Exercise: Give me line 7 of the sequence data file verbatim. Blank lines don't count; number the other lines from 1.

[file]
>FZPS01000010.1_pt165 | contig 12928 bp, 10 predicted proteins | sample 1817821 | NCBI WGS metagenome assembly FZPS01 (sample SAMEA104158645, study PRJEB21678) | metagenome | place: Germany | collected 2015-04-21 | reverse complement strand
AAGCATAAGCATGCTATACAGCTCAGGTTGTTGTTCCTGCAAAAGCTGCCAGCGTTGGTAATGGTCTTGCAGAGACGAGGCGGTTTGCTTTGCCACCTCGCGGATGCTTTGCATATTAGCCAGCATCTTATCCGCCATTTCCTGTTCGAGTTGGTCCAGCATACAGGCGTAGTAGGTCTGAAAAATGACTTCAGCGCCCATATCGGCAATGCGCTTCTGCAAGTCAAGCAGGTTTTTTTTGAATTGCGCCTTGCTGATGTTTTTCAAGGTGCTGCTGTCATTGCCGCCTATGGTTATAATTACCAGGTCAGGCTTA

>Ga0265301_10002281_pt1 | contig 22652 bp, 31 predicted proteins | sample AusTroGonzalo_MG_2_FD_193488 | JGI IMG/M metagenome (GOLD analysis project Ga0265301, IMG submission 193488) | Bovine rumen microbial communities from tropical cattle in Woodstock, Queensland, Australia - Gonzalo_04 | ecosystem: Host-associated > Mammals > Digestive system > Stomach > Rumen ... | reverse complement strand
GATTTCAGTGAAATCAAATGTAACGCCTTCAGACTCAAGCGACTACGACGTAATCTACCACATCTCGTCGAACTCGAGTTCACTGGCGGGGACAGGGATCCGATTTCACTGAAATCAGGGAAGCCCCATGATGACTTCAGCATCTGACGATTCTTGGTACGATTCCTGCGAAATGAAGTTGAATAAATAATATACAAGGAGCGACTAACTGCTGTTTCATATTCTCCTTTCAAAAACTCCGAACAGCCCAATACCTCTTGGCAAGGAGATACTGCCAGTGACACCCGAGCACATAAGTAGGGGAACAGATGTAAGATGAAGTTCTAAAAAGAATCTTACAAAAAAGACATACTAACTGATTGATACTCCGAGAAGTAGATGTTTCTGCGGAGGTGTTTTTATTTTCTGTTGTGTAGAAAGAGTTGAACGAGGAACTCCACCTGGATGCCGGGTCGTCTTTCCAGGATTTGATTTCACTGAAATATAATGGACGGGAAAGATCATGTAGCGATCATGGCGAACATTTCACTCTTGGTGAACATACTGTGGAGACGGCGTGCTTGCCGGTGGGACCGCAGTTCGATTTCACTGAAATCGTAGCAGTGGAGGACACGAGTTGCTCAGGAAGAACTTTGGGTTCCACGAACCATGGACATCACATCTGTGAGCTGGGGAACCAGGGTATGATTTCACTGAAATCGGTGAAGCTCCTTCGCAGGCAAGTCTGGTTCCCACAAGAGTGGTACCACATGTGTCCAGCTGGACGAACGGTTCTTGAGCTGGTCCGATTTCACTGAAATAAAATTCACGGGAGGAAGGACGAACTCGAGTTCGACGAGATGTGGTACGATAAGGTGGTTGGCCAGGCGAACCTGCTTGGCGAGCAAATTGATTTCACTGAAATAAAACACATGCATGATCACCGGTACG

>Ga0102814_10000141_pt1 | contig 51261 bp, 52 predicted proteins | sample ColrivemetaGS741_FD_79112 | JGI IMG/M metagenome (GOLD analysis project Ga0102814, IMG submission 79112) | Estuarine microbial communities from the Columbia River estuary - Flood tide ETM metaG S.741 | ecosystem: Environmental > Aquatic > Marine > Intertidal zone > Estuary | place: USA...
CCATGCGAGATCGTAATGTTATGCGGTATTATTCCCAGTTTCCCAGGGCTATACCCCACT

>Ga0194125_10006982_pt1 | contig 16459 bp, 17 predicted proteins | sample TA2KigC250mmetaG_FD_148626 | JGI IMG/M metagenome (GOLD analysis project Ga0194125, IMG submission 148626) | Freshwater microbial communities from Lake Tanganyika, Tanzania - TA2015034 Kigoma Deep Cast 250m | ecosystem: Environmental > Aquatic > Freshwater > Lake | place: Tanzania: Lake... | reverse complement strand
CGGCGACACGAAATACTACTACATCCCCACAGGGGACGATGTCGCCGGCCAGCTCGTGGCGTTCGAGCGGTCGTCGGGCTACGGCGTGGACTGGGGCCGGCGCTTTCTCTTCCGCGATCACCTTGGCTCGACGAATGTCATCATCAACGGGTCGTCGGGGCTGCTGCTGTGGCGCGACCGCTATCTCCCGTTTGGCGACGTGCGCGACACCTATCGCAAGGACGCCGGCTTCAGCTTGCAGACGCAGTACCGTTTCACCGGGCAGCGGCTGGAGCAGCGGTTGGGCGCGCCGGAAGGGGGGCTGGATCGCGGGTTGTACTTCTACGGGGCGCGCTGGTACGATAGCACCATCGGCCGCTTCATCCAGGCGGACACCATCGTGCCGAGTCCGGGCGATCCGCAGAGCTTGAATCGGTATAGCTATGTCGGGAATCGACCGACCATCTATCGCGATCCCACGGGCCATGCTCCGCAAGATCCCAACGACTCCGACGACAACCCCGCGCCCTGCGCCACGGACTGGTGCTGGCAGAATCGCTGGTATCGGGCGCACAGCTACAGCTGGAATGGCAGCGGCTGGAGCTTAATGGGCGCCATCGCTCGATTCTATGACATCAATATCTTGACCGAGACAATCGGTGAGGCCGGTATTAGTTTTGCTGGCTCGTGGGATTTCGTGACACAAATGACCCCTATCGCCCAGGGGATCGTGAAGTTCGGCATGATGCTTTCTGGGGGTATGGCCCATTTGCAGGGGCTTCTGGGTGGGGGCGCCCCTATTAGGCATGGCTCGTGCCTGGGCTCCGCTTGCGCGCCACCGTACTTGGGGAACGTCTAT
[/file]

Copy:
>Ga0194125_10006982_pt1 | contig 16459 bp, 17 predicted proteins | sample TA2KigC250mmetaG_FD_148626 | JGI IMG/M metagenome (GOLD analysis project Ga0194125, IMG submission 148626) | Freshwater microbial communities from Lake Tanganyika, Tanzania - TA2015034 Kigoma Deep Cast 250m | ecosystem: Environmental > Aquatic > Freshwater > Lake | place: Tanzania: Lake... | reverse complement strand